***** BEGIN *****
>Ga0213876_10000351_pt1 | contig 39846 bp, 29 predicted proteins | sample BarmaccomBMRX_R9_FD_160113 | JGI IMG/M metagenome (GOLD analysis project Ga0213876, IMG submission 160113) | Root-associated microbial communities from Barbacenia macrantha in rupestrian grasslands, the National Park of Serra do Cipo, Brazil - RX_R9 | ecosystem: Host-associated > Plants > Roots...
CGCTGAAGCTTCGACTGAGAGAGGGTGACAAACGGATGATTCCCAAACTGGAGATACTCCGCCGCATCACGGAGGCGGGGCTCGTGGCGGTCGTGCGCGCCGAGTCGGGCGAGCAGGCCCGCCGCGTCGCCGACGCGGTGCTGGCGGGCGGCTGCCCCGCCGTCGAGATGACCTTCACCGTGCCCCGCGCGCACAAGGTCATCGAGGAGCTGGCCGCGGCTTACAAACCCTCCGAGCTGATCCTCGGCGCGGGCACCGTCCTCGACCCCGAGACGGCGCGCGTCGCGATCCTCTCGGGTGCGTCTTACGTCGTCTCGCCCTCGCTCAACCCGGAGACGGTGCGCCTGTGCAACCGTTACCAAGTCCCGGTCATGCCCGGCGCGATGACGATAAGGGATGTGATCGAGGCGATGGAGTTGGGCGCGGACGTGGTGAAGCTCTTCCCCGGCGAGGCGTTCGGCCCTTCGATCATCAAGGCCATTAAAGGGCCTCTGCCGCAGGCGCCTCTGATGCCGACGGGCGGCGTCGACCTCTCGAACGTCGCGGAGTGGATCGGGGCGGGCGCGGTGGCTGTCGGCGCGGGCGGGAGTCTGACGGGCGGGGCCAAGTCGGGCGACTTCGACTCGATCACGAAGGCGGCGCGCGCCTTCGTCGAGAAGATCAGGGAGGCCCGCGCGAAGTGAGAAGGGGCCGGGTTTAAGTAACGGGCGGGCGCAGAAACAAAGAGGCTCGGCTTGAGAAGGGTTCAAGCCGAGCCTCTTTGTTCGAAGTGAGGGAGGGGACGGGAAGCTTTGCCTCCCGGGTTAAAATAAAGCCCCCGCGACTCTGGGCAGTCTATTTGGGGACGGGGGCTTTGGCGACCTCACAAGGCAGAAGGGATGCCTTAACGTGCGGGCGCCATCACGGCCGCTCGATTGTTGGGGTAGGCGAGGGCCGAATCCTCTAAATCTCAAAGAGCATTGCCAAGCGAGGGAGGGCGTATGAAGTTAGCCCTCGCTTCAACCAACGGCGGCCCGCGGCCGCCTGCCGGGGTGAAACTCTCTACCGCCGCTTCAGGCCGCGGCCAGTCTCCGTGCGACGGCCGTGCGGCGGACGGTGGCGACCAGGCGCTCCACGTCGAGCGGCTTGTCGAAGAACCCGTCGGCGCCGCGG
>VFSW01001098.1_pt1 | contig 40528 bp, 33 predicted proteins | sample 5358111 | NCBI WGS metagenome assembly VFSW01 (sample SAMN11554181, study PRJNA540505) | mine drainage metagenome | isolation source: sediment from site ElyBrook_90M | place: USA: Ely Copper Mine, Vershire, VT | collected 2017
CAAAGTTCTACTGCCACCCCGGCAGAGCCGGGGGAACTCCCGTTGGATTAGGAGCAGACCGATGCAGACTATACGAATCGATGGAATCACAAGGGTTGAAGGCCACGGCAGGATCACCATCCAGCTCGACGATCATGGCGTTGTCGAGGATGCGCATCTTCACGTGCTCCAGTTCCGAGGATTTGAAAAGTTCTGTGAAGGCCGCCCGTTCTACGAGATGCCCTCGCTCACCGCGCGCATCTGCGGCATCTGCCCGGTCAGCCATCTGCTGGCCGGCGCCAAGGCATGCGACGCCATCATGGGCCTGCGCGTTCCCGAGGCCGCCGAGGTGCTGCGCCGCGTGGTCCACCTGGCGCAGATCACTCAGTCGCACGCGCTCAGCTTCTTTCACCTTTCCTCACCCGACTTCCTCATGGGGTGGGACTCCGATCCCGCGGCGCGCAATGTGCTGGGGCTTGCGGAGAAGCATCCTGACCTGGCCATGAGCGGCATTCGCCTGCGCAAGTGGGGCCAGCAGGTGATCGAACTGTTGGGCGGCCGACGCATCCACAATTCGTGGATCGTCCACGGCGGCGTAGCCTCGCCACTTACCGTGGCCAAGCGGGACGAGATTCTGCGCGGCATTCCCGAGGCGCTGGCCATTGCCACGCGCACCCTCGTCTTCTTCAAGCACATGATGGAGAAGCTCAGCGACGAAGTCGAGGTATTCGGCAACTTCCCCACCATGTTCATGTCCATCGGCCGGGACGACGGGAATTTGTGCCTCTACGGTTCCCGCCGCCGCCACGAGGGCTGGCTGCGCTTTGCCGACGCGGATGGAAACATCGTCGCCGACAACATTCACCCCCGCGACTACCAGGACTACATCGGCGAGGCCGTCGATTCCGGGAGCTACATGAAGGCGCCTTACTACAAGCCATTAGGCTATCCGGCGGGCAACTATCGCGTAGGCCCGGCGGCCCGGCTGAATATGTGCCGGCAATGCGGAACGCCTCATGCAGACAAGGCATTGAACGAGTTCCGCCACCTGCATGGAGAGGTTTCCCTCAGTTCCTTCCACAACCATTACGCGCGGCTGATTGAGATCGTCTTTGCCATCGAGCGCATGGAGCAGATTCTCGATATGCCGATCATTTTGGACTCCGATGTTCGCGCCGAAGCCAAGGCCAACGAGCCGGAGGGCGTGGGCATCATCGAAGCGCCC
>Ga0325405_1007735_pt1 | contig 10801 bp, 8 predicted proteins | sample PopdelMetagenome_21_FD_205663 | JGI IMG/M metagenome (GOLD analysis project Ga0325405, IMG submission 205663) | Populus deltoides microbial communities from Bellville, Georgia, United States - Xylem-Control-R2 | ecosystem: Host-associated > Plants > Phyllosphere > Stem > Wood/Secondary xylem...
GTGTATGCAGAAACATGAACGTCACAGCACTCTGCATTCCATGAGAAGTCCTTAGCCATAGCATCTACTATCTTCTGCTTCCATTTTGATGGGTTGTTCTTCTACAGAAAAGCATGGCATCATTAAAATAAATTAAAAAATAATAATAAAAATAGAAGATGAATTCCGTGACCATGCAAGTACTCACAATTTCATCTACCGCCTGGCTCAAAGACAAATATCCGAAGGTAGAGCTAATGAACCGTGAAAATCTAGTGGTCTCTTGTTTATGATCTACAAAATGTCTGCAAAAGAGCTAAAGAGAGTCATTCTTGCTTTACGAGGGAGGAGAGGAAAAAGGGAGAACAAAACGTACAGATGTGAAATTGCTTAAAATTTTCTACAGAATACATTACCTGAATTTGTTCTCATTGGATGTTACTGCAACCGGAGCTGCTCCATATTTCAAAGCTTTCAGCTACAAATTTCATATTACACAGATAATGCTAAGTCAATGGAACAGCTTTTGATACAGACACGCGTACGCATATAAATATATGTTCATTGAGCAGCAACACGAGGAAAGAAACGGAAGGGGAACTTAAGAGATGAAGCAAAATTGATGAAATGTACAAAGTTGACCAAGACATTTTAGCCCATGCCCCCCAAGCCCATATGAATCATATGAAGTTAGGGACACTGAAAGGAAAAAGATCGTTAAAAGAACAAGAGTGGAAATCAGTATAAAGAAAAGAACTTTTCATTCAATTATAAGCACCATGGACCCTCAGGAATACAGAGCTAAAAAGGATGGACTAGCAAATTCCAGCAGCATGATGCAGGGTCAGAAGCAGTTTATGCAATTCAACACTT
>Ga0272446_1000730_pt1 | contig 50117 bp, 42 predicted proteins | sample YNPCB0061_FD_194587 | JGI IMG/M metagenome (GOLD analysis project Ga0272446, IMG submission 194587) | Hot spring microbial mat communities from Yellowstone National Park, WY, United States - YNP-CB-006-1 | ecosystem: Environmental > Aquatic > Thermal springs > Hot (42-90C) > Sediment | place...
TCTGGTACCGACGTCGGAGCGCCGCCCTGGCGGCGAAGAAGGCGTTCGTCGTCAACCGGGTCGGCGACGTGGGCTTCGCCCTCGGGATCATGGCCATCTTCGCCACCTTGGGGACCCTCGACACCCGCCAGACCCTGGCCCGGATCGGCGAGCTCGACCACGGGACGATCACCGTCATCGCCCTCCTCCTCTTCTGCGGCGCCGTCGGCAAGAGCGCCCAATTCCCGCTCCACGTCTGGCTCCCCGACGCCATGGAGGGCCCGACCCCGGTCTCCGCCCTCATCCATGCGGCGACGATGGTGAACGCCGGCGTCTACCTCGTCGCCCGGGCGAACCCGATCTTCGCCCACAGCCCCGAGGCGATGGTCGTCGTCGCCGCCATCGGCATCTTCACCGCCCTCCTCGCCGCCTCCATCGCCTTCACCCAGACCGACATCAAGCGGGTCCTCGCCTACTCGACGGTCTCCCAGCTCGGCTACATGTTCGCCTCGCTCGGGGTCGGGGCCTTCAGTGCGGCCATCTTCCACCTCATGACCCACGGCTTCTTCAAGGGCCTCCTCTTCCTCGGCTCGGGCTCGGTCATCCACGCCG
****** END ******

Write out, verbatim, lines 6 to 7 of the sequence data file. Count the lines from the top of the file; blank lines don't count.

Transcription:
GTGTATGCAGAAACATGAACGTCACAGCACTCTGCATTCCATGAGAAGTCCTTAGCCATAGCATCTACTATCTTCTGCTTCCATTTTGATGGGTTGTTCTTCTACAGAAAAGCATGGCATCATTAAAATAAATTAAAAAATAATAATAAAAATAGAAGATGAATTCCGTGACCATGCAAGTACTCACAATTTCATCTACCGCCTGGCTCAAAGACAAATATCCGAAGGTAGAGCTAATGAACCGTGAAAATCTAGTGGTCTCTTGTTTATGATCTACAAAATGTCTGCAAAAGAGCTAAAGAGAGTCATTCTTGCTTTACGAGGGAGGAGAGGAAAAAGGGAGAACAAAACGTACAGATGTGAAATTGCTTAAAATTTTCTACAGAATACATTACCTGAATTTGTTCTCATTGGATGTTACTGCAACCGGAGCTGCTCCATATTTCAAAGCTTTCAGCTACAAATTTCATATTACACAGATAATGCTAAGTCAATGGAACAGCTTTTGATACAGACACGCGTACGCATATAAATATATGTTCATTGAGCAGCAACACGAGGAAAGAAACGGAAGGGGAACTTAAGAGATGAAGCAAAATTGATGAAATGTACAAAGTTGACCAAGACATTTTAGCCCATGCCCCCCAAGCCCATATGAATCATATGAAGTTAGGGACACTGAAAGGAAAAAGATCGTTAAAAGAACAAGAGTGGAAATCAGTATAAAGAAAAGAACTTTTCATTCAATTATAAGCACCATGGACCCTCAGGAATACAGAGCTAAAAAGGATGGACTAGCAAATTCCAGCAGCATGATGCAGGGTCAGAAGCAGTTTATGCAATTCAACACTT
>Ga0272446_1000730_pt1 | contig 50117 bp, 42 predicted proteins | sample YNPCB0061_FD_194587 | JGI IMG/M metagenome (GOLD analysis project Ga0272446, IMG submission 194587) | Hot spring microbial mat communities from Yellowstone National Park, WY, United States - YNP-CB-006-1 | ecosystem: Environmental > Aquatic > Thermal springs > Hot (42-90C) > Sediment | place...